But one crew member—the intolerable, imperturbable, incredibly patient, unbearably gentle Jacob McCreery—refuses to let him. Jake insists that Lange is the only one who can fix the damage in his lab, a breach to the Nowhere that’s simultaneously devouring and distorting the space around it. Left open, the growing breach threatens all of humanity. Jake’s not ready to give up on saving the world just yet—and he’s willing to dodge whatever Lange throws at him.

Working together brings Lange and Jake closer than they’ve ever allowed themselves to be with anyone else. Can two wounded, lonely people repair each other in time to repair the world?

Buy it: Amazon

Memoir

55711622Hola Papi: How to Come Out in a Walmart Parking Lot and Other Life Lessons by John Paul Brammer

From popular LGBTQ advice columnist and writer John Paul Brammer comes a hilarious, heartwarming memoir-in-essays chronicling his journey growing up as a queer, mixed-race kid in America’s heartland to becoming the “Chicano Carrie Bradshaw” of his generation.

The first time someone called John Paul (JP) Brammer “Papi” was on the popular gay hookup app Grindr. At first, it was flattering; JP took this as white-guy speak for “hey, handsome.” Who doesn’t want to be called handsome? But then it happened again and again…and again, leaving JP wondering: Who the hell is Papi?

What started as a racialized moniker given to him on a hookup app soon became the inspiration for his now wildly popular advice column “¡Hola Papi!”, launching his career as the Cheryl Strayed for young queer people everywhere—and some straight people too. JP had his doubts at first—what advice could he really offer while he himself stumbled through his early 20s? Sometimes the best advice to dole outcomes from looking within, which is what JP has done in his column and book—and readers have flocked to him for honest, heartfelt wisdom, and of course a few laughs.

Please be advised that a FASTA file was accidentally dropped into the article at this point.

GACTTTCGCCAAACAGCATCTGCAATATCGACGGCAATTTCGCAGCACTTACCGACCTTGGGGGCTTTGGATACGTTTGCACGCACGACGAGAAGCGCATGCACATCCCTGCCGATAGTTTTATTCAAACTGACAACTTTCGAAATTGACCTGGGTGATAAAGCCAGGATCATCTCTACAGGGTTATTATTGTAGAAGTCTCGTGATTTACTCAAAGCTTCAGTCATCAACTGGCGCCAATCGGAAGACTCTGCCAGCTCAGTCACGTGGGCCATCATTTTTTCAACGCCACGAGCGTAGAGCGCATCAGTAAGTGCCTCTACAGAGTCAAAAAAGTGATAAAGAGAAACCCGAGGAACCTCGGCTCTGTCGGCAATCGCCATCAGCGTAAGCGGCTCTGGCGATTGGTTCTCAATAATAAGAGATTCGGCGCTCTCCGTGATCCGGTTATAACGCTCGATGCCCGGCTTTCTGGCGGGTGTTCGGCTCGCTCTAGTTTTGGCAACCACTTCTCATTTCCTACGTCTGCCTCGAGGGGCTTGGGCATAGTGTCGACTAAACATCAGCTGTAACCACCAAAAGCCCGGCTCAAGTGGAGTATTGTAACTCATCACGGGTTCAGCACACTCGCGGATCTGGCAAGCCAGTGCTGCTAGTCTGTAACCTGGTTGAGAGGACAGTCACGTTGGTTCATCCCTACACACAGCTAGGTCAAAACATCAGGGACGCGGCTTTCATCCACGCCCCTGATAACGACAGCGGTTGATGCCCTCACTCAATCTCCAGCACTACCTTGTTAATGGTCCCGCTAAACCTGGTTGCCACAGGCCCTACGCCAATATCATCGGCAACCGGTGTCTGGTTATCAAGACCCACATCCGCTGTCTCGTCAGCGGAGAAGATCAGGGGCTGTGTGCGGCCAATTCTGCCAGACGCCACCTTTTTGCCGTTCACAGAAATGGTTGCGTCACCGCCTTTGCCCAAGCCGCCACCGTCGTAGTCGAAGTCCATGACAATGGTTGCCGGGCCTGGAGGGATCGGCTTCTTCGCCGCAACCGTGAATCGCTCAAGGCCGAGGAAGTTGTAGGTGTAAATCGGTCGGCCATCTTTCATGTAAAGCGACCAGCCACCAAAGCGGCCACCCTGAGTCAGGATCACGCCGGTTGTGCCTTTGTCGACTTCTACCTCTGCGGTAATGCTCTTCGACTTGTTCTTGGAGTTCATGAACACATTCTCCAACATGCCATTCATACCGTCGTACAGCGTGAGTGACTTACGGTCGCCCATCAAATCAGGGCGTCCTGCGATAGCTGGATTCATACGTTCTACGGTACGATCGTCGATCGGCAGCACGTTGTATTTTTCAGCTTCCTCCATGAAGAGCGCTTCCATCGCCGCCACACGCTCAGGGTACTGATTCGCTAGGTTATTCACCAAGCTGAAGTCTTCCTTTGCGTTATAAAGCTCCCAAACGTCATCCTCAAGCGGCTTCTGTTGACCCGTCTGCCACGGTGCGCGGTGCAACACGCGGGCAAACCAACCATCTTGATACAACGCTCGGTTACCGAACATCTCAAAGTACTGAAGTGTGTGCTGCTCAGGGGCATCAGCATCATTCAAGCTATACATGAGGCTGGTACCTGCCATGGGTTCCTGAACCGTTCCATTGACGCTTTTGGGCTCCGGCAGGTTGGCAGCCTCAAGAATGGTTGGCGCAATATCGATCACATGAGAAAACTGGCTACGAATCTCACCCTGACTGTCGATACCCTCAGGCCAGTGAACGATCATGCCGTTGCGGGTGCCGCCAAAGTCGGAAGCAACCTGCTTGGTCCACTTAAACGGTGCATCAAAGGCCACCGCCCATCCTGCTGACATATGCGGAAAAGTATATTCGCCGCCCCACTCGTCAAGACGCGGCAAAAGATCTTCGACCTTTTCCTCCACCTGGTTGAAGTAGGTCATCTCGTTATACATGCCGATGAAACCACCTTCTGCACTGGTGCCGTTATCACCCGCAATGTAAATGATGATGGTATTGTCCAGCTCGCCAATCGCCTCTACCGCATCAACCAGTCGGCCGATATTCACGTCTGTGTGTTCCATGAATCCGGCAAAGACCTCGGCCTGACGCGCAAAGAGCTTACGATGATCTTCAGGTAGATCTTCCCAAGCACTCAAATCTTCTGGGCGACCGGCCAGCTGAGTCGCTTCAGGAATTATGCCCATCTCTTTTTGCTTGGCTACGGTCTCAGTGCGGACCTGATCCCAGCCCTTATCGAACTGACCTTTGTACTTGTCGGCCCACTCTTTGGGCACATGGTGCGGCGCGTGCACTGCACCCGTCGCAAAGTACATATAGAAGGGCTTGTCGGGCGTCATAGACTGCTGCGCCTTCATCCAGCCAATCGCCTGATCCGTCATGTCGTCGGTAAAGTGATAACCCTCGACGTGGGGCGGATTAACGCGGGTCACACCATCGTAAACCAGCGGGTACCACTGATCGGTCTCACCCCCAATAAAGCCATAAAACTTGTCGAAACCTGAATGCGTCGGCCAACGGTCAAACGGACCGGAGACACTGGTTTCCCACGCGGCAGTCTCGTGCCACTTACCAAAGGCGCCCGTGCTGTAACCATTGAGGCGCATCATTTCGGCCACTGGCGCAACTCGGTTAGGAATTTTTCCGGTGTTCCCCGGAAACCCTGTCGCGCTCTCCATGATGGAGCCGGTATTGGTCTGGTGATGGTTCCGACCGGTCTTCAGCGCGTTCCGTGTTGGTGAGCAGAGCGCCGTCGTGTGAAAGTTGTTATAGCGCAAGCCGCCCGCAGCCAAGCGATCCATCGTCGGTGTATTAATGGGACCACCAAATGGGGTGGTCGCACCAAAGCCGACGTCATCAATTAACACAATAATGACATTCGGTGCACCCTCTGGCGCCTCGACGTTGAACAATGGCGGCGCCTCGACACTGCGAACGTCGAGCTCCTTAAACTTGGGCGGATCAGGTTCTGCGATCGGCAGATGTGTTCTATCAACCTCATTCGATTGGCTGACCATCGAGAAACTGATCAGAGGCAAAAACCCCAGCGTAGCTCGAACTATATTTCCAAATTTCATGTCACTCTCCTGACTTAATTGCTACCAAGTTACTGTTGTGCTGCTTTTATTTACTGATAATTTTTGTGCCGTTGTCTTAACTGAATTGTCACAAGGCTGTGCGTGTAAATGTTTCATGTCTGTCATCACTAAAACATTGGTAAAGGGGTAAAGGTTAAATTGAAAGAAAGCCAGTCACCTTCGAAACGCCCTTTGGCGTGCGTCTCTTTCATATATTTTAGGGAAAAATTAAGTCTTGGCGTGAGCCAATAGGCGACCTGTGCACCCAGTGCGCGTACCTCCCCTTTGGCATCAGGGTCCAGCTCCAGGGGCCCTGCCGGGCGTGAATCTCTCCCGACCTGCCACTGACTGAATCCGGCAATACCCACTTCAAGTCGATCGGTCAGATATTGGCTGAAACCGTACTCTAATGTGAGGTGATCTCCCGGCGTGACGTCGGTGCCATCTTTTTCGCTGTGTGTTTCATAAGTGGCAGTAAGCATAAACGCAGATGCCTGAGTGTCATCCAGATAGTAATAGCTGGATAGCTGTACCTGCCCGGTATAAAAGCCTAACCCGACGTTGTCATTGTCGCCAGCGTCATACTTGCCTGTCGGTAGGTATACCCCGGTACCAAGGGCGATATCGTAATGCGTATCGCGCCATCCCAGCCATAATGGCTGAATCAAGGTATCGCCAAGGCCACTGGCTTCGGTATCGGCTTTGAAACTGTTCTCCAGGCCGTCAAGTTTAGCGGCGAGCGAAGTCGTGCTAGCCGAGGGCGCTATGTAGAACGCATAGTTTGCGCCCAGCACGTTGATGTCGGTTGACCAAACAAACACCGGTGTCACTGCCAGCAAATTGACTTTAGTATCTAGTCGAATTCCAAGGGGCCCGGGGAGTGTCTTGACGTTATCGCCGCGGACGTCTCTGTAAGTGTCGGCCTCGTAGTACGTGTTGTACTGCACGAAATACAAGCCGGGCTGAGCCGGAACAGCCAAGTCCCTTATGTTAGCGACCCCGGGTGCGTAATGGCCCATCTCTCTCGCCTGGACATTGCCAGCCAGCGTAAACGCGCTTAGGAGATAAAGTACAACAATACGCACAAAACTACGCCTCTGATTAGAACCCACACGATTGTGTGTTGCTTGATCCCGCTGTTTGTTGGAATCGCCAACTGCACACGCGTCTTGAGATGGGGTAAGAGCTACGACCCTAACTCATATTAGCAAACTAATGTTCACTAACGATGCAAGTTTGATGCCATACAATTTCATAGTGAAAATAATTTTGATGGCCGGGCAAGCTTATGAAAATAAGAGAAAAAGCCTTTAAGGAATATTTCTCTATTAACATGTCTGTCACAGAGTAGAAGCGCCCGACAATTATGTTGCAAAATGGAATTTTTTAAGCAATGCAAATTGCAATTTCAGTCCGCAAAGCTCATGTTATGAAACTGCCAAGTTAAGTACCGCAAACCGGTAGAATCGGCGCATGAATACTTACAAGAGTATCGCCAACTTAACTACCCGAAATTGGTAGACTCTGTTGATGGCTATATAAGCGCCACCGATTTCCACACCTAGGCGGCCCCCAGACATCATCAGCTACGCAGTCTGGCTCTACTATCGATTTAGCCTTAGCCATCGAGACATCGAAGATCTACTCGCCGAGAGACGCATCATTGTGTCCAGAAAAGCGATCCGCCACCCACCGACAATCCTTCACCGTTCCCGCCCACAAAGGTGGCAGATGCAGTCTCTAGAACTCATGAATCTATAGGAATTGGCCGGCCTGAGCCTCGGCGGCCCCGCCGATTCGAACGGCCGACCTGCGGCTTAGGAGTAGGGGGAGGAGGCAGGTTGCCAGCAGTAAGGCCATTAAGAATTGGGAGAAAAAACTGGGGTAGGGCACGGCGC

In ¡Hola Papi!, JP shares his story of growing up biracial and in the closet against the backdrop of America’s heartland, while attempting to answer some of life’s toughest questions: How do I let go of the past? How do I become the person I want to be? Is there such a thing as being too gay? Should I hook up with my grade school bully now that he’s out of the closet? Questions we’ve all asked ourselves, surely.

With wit and wisdom in equal measure, ¡Hola Papi! is for anyone—gay, straight, and everything in between—who has ever taken stock of their unique place in the world, offering considered advice, intelligent discourse, and fits of laughter along the way. As #1 New York Times bestselling author Shea Serrano says: “I loved ¡Hola Papi! I’m certain you will too.”

Buy it: Bookshop | Amazon | IndieBound

Dear Senthuran: A Black Spirit Memoir by Akwaeke Emezi

In three critically acclaimed novels, Akwaeke Emezi has introduced readers to a landscape marked by familial tensions, Igbo belief systems, and a boundless search for what it means to be free. Now, in this extraordinary memoir, the bestselling author of The Death of Vivek Oji reveals the harrowing yet resolute truths of their own life. Through candid, intimate correspondence with friends, lovers, and family, Emezi traces the unfolding of a self and the unforgettable journey of a creative spirit stepping into power in the human world. Their story weaves through transformative decisions about their gender and body, their precipitous path to success as a writer, and the turmoil of relationships on an emotional, romantic, and spiritual plane, culminating in a book that is as tender as it is brutal.